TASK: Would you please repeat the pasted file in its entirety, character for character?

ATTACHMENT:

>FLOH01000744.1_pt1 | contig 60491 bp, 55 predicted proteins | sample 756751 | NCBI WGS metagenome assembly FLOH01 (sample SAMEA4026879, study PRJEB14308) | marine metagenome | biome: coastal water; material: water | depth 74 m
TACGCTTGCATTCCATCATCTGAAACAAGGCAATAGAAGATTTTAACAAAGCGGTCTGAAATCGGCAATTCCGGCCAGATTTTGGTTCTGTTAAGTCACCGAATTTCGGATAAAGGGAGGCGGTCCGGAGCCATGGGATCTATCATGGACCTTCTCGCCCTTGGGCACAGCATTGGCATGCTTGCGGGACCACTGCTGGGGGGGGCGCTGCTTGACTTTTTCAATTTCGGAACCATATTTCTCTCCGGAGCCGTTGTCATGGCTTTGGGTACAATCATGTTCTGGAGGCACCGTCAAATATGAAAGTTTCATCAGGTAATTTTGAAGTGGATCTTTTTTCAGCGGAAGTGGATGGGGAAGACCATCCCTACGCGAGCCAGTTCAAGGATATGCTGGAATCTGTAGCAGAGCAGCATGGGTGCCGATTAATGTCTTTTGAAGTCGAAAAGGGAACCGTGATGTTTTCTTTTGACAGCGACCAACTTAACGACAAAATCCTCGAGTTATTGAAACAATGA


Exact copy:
>FLOH01000744.1_pt1 | contig 60491 bp, 55 predicted proteins | sample 756751 | NCBI WGS metagenome assembly FLOH01 (sample SAMEA4026879, study PRJEB14308) | marine metagenome | biome: coastal water; material: water | depth 74 m
TACGCTTGCATTCCATCATCTGAAACAAGGCAATAGAAGATTTTAACAAAGCGGTCTGAAATCGGCAATTCCGGCCAGATTTTGGTTCTGTTAAGTCACCGAATTTCGGATAAAGGGAGGCGGTCCGGAGCCATGGGATCTATCATGGACCTTCTCGCCCTTGGGCACAGCATTGGCATGCTTGCGGGACCACTGCTGGGGGGGGCGCTGCTTGACTTTTTCAATTTCGGAACCATATTTCTCTCCGGAGCCGTTGTCATGGCTTTGGGTACAATCATGTTCTGGAGGCACCGTCAAATATGAAAGTTTCATCAGGTAATTTTGAAGTGGATCTTTTTTCAGCGGAAGTGGATGGGGAAGACCATCCCTACGCGAGCCAGTTCAAGGATATGCTGGAATCTGTAGCAGAGCAGCATGGGTGCCGATTAATGTCTTTTGAAGTCGAAAAGGGAACCGTGATGTTTTCTTTTGACAGCGACCAACTTAACGACAAAATCCTCGAGTTATTGAAACAATGA